Welcome to the peak pessimism edition of HFI Research Exclusives!
In late August, Canada's federal court of appeals dealt a big blow to the Trans Mountain pipeline project. The court ruled that the Canadian government did not 1) study the impact of higher shipping traffic on the killer whale population and 2) did not consult with First Nation.
Following the setback, Canadian energy stocks went into freefall with investors selling energy stocks indiscriminately across the board, but mainly in Canadian heavy oil producers.
On the day of the court ruling, we wrote an article titled, "Trans Mountain Setback Is Not A Material Threat For Canadian Heavy Oil Producers." We said that 1) the TMX was not slated to come online until 2021 making any price impact negligible in the short-term, 2) valuation in Canadian oil producers has already discounted in the wider than normal WCS-WTI spreads, 3) crude-by-rail ramp-up near-term provides a clear and obvious catalyst, 4) Line 3 expansion in H2 2019 provides another tailwind, and 5) lack of clarity on TMX reduces capex spending going forward pushing lower Canadian oil supplies and resulting in even tighter global oil fundamental balances.
But logic isn't so abundant these days and common sense is not very common. Despite seeing right through the noise created by the TMX debacle, investors instead viewed the TMX decision as 1) Canada is not investable, 2) Canadian heavy oil producers are set for extinction, and 3) Canadian energy stocks are not investable.
Rather than going through the facts and looking at the upcoming catalysts for Canadian heavy oil producers, investors chose to sell first and ask questions later. But with peak pessimism setting in, are investors turning bearish Canadian heavy oil producers at precisely the wrong time?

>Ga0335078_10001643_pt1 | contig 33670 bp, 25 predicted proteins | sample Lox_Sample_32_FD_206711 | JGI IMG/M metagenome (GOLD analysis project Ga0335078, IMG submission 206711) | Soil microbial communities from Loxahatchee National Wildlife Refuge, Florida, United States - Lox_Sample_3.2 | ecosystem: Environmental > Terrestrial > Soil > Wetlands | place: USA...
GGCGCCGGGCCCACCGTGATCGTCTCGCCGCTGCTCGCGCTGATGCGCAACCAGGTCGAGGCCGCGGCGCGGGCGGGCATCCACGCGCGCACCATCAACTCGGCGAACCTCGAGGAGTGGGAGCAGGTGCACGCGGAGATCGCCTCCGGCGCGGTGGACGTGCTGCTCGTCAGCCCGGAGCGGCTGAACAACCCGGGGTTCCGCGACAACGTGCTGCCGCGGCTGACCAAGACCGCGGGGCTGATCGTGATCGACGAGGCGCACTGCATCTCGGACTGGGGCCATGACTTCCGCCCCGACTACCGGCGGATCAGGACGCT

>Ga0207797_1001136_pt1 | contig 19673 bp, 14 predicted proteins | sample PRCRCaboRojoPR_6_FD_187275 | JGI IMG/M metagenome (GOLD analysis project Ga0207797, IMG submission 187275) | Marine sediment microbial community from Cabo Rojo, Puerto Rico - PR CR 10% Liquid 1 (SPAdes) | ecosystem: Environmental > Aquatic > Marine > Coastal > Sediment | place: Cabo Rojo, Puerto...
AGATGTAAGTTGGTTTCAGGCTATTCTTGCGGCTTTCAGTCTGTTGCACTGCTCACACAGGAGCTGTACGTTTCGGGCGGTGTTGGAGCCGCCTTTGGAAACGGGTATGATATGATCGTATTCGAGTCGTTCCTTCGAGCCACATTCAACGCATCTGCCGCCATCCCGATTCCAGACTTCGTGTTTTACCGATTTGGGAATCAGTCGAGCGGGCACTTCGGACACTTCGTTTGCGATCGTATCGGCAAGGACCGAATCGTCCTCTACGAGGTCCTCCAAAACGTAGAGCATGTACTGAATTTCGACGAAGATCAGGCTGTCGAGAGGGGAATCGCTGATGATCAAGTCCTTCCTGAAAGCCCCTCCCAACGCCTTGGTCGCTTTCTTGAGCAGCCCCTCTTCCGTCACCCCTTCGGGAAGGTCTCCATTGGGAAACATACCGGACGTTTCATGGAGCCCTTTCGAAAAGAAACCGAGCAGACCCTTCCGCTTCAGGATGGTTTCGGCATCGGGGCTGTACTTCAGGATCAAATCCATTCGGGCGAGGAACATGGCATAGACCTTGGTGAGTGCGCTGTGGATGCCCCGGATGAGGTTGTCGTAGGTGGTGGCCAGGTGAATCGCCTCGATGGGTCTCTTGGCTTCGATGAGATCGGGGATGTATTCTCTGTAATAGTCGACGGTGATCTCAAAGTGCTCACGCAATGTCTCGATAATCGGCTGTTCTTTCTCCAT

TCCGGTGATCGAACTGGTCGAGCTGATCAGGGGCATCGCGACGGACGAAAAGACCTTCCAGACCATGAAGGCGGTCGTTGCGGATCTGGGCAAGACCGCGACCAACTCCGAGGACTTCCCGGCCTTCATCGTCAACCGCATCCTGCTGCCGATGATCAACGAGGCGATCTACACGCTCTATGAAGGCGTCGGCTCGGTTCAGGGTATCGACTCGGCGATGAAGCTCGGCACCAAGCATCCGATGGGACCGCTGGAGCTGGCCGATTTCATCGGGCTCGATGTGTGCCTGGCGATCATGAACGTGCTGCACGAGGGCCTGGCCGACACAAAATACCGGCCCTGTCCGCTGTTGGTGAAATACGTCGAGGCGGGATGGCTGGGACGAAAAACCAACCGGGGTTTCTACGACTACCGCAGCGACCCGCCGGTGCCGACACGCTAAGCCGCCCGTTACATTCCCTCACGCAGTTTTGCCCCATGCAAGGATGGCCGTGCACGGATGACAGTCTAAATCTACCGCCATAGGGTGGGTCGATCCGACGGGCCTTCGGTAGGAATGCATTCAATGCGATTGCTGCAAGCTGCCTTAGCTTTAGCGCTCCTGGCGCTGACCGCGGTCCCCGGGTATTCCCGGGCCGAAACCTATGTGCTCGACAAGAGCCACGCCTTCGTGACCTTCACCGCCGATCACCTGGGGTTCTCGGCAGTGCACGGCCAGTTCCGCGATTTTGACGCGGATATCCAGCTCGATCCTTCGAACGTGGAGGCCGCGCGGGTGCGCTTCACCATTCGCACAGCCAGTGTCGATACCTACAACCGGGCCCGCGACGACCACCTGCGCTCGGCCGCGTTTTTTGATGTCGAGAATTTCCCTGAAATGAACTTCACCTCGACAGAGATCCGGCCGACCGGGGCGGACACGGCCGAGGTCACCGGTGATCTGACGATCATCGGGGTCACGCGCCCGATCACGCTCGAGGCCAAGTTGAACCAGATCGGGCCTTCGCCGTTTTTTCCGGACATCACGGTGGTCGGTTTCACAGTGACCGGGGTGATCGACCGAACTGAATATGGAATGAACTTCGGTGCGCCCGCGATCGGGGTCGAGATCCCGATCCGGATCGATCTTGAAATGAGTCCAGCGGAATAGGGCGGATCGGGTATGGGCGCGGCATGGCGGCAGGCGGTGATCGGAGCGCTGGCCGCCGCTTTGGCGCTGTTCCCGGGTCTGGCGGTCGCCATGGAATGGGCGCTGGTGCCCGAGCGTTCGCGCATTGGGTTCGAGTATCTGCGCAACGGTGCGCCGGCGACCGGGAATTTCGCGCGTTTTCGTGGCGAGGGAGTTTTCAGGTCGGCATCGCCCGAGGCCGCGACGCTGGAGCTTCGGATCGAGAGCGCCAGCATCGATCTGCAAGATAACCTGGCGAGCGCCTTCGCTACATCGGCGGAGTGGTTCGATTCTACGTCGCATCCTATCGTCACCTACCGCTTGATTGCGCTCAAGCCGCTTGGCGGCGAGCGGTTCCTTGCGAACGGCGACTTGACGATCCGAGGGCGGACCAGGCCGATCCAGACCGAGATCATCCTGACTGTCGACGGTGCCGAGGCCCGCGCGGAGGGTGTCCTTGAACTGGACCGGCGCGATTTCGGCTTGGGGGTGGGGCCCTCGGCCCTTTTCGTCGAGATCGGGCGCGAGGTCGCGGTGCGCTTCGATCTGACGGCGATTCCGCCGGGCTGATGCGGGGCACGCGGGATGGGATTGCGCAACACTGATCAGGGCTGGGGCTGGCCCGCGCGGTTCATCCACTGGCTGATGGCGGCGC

In this report, we will discuss a few variables that some readers had questions over. The topics will range from 1) why Canadian heavy oil producers are a buy today, 2) will IMO 2020 really widen the discount that much, and 3) the chart indicates that this pullback was merely a retest of the breakout in Q2.
We hope the logic laid out in this article will allow you to see why we view the sell-off over the last 6 days was irrational and completely sentiment driven.
Why are Canadian heavy oil producers a buy today?
With the current uncertainty around TMX, investors would be foolish to buy Canadian heavy oil producers, but that's precisely why we think now is the time.
Being contrarian for the sake of being contrarian can and is often suicidal, but in this case, we have not only long-term fundamentals in our favor, but also short-term catalysts on the horizon.
Last week Friday 9/7, Cenovus (NYSE:CVE) announced that it has signed a multi-year crude-by-rail deal with Canadian National (NYSE:CNI). CNI is currently the largest crude-by-rail or CBR and it's not that CNI didn't want to ramp-up CBR capacity, it's that it had operational hiccups at the start of 2018 that delayed the timing.
The news that CVE signed the multi-year deal sent heavy oil names bouncing back from the lows of the day. Why? Because CBR implied WCS-WTI discount is only in the $16-$18/bbl range versus the current STRIP of $24/bbl.
As you can see in the spread breakdown above, the average discount we are seeing in 2019 is $24/bbl or some 50% higher than implied by the CBR discount.
Our head analyst, Aaron Bradley, has been watching this closely and notes that Plains All American believes the current takeaway deficit excluding CBR is around 279k b/d in Canada:
How much capacity are we at today?
We are currently around 200k b/d and according to the Reuters report on Friday, CBR capacity is expected to be 300k b/d by the end of the year. This is important to understand in terms of timing because if CBR capacity can ramp to 300k b/d by year-end, that implies that there won't be any takeaway capacity issues in Canada.
We can also check if capacity is ramping by checking the Association of American Railroads weekly data:
As the data indicates to us, we are starting to ramp meaningfully once again.
All of this implies that once CBR capacity ramps to 300k b/d by year-end, the takeaway capacity issue would go away, and this would push WCS-WTI spreads from $24/bbl in 2019 to $18/bbl.
For 2019, the current expected ramp-up in Canadian heavy oil production is around ~150k b/d pushing the required CBR capacity from 279k b/d to ~430k b/d. According to PAA, that figure is around ~454k b/d.
Based on the current estimate for CBR capacity increase, rail operators expect capacity to increase to ~500k b/d by the middle of 2019. Keep in mind that the slated production increases in 2019 will be in the back half of 2019 or coinciding with the capacity increase in CBR.